Advertise on the Tentacle


| Guest Columnist | Harry M. Covert | Hayden Duke | Jason Miller | Ken Kellar | Patricia A. Kelly | Edward Lulie III | Cindy A. Rose | Richard B. Weldon Jr. | Brooke Winn |


Advertise on the Tentacle

December 22, 2005

Good Morning, Baltimore

Roy Meachum

[Editor’s Note: There are two pictures from the show accompanying Mr. Meachum’s review today.]

More than slightly weird: Sitting in the gloriously restored Hippodrome Theatre and hear Keala Settle lead the boys and girls of the “Hairspray” chorus belting out the opening “Good Morning, Baltimore.”

Of course, she wears her hair in a style that would render “bouffant” understatement; as the evening dances along – and how it dances along – layers and layers are added, in tribute to the highest fashion back in the days when disc-jockey Buddy Dean was king for all Baltimore teens. I was there.

When Westinghouse bought Channel 13, changing WAAM to WJZ, and bringing Charm City’s TV competition up from mumbled lethargy, Hearst tripled my Washington Post reporter’s salary to wage a promotional counter offensive.

Still in my twenties, I was Channel 11’s director of advertising, promotion and public relations, which put me on the hot seat. Before I could learn the location of WBAL’s men’s room, an all-out blitz covered everything in town.

A lion’s cage rolled up the aisle of a chamber of commerce luncheon, for example; Westinghouse’s way of calling attention to its purchase of the MGM movie package. In that pre-cable era, with only three stations around, the tactics threatened to drown the competition out!

We fought back with, on one occasion, a man in a gorilla suit promoting “King Kong;” a volunteer climbed into a water tank and stayed there, in the studio, as the audience could see frequently, wondering, we hoped, how long would he last. The show promoted was “Sea Hunt.”

Subtlety was wasted in a place that delighted in being labeled “a nickel beer place.” The beer was, of course, Natty Boh.

Wisely, neither of its competitors was brave enough to take on the after-school sensation hosted by a sometime radio DJ named Buddy Dean, who was himself remarkable in no fashion. Pleasant is the best description.

Anyone who remembers Dick Clark’s American Bandstand knows the drill. Invite a bunch of teens to dance to records, bringing in. on occasion, a star; the magnitude didn’t matter, not in Baltimore’s near-identical version.

Although the Hippodrome’s current production is set several years after I departed Charm City for other parts, those incredibly stroked, sculpted and plastered hair-dos were around, exactly as John Water’s invoked them. His movie became the prize-winning stage show that returned this week to its native climes.

How many prizes? Let’s begin with eight Tony Awards after being named by the New York Drama Critics Circle as Best Musical. Throw in a Grammy for the album in a raft of other laurels and don’t forget Choreographer Jerry Mitchell’s nomination for the trophy named for Fred Astaire.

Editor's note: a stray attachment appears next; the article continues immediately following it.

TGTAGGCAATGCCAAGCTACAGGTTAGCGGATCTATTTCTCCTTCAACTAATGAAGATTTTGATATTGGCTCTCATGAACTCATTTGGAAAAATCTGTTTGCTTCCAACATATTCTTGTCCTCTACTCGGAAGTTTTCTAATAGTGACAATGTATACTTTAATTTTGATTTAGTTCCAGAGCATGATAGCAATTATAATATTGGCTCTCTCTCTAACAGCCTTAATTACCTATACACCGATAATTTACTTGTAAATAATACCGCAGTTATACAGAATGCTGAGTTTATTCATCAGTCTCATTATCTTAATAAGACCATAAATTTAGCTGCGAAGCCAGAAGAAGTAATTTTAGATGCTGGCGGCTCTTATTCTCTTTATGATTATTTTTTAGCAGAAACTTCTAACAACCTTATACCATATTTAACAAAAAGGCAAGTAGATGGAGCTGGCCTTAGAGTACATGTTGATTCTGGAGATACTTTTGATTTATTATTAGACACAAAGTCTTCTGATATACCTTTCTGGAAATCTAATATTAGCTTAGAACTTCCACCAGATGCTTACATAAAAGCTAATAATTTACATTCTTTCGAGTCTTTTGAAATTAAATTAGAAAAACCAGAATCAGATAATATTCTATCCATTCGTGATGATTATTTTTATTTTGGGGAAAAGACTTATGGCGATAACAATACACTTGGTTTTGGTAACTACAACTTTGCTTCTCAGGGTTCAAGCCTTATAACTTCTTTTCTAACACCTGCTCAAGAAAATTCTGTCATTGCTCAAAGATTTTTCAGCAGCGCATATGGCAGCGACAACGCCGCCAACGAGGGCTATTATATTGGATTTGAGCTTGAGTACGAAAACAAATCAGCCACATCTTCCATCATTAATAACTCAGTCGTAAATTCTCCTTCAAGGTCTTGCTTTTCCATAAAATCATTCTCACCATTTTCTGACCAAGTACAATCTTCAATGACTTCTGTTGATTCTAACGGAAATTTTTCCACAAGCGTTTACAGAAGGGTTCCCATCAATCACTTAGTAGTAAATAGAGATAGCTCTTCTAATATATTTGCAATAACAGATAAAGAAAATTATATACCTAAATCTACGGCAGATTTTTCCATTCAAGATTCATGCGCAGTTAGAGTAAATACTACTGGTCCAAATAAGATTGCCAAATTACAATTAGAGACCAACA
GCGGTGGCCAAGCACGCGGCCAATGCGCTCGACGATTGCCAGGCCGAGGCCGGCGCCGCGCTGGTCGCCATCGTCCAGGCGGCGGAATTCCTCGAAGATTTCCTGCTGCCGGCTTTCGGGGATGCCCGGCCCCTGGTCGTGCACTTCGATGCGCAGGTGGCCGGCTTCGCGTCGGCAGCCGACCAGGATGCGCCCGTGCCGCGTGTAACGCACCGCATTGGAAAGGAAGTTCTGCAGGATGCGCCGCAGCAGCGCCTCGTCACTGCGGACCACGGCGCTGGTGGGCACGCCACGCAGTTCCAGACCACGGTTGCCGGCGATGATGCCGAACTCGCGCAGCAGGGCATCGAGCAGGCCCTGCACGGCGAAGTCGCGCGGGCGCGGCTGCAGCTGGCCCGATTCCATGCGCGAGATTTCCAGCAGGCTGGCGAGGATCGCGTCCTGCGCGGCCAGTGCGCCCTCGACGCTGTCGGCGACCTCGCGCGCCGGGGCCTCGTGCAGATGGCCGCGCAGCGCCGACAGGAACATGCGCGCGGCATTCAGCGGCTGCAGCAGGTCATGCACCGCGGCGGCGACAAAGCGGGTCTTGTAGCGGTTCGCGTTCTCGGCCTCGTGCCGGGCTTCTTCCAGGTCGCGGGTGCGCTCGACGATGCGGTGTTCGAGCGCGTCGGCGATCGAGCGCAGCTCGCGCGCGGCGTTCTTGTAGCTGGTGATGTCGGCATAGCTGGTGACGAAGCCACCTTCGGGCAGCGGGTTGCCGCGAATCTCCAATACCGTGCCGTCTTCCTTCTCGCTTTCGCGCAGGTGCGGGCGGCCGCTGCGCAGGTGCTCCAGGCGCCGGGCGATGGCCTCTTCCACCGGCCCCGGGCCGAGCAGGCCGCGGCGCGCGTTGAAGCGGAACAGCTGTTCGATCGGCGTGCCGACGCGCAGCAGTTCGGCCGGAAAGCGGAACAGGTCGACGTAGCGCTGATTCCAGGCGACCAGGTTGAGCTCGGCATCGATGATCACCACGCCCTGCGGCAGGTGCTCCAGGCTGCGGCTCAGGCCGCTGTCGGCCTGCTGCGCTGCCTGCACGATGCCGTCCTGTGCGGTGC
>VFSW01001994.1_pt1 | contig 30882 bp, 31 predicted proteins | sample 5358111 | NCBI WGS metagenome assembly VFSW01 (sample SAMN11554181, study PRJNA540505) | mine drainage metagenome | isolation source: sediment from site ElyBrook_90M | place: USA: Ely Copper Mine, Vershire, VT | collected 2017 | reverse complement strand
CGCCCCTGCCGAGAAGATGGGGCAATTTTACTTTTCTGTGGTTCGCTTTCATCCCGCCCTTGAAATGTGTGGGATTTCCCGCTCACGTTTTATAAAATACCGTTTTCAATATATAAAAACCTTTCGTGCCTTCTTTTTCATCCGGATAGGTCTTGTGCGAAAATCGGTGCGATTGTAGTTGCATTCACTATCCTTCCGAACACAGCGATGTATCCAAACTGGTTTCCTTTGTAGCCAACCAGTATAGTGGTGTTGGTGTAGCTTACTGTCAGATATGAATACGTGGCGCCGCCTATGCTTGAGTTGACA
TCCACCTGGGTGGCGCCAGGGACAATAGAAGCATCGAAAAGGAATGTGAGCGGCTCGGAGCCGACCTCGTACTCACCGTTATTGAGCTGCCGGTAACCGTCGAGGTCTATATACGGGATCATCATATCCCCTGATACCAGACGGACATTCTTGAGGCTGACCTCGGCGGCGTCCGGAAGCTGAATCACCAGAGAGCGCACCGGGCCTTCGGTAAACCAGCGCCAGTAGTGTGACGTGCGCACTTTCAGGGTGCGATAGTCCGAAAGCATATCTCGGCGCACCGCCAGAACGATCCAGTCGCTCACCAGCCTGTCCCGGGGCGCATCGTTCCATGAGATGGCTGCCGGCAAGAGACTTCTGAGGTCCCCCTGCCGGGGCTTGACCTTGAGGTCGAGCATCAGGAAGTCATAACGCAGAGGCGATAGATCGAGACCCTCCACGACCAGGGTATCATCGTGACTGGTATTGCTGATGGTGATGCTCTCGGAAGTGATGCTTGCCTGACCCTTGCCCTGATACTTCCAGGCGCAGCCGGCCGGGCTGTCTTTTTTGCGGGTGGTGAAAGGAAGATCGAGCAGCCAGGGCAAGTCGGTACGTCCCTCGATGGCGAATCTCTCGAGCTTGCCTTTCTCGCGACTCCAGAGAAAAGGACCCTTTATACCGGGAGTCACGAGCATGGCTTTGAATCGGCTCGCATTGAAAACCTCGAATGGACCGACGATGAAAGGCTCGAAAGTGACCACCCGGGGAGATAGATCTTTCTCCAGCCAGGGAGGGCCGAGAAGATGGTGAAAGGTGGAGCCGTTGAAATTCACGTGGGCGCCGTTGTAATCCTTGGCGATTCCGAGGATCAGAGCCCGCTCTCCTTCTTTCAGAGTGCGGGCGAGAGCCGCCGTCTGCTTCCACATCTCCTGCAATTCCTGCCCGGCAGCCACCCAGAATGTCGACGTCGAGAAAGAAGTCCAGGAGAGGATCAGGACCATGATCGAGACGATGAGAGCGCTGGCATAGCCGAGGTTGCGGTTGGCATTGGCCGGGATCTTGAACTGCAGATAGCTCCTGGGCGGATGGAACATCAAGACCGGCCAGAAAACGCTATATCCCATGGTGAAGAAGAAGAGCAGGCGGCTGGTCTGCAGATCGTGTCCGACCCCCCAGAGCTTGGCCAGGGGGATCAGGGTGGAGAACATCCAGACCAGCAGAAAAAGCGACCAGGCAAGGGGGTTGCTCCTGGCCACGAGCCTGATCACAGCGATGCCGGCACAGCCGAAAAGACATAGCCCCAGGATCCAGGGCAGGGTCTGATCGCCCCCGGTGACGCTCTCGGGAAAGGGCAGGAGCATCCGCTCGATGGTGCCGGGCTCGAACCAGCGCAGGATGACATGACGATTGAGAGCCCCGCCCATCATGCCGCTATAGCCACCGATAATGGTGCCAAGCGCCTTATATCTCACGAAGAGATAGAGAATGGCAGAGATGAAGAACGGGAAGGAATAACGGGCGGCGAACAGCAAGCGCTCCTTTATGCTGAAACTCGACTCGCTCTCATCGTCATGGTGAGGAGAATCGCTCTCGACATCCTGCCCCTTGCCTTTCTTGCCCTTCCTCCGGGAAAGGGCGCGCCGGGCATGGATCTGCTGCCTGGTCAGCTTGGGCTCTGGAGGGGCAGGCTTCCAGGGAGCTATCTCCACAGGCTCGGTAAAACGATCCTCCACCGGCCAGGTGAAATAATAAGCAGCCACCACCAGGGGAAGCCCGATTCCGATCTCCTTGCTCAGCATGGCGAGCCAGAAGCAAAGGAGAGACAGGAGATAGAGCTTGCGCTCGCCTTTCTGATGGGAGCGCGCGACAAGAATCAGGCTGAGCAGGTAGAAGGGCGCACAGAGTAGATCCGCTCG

“Hairspray” musical owes much of its success to constant movement, especially the dances, which come at a pace to make a machine gun seem slow. And there, dear readers, is the secret of why the entire audience opening night came to its feet with thunderous applause.

If you know, the storyline deals with integrating Buddy Dean’s dancing crew, I’m here to tell you even the civil rights wars come over as bright, upbeat and entertaining in the hands of the present company.

It makes for a sensational evening. I am reminded of “Lion King” only in the sense you will wonder where the next theatrical shtick is coming from; but as with “Lion King" the wait never lasts long.

Unfortunately for many readers, the show departs the city of its birth after New Year’s Day, which may pose a problem for some readers to get there. But try! It’s worth the effort and makes for a glorious gift for one and all.

A pair of “Hairspray” tickets will make any stocking on the mantel, wherever, come brilliantly alive.

If it’ll be your first trip to the Hippodrome, then let me prepare you for another treat: around the restored vaudeville theatre Baltimore’s West Side is coming alive. Big time!

And that development was particularly pleasant for me. The city I knew in the Buddy Dean days has been obscured by brand-new buildings and lost landmarks. The girls’ hair styles are not the same, and that’s good news. What’s happening at the end of Chesapeake Bay can only be characterized as exciting.

And that means more bang for your holiday visit to catch “Hairspray.” There’s no way to lose, except by dawdling and letting the marvelous show and company slip out of town, which happens before the traditional New Year’s football bowls really get under way. Don’t let that happen!

Yellow Cab
The Morning News Express with Bob Miller
The Covert Letter

Advertisers here do not necessarily agree or disagree with the opinions expressed by the individual columnist appearing on The Tentacle.

Each Article contained on this website is COPYRIGHTED by The Octopussm LLC. All rights reserved. No Part of this website and/or its contents may be reproduced or used in any form or by any means - graphic, electronic, or mechanical, including photocopying, recording, taping, or information storage and retrieval systems, without the expressed written permission of The Tentaclesm, and the individual authors. Pages may be printed for personal use, but may not be reproduced in any publication - electronic or printed - without the express written permission of The Tentaclesm; and the individual authors.

Site Developed & Hosted by The JaBITCo Group, Inc. For questions on site navigation or links please contact Webmaster.

The JaBITCo Group, Inc. is not responsible for any written articles or letters on this site.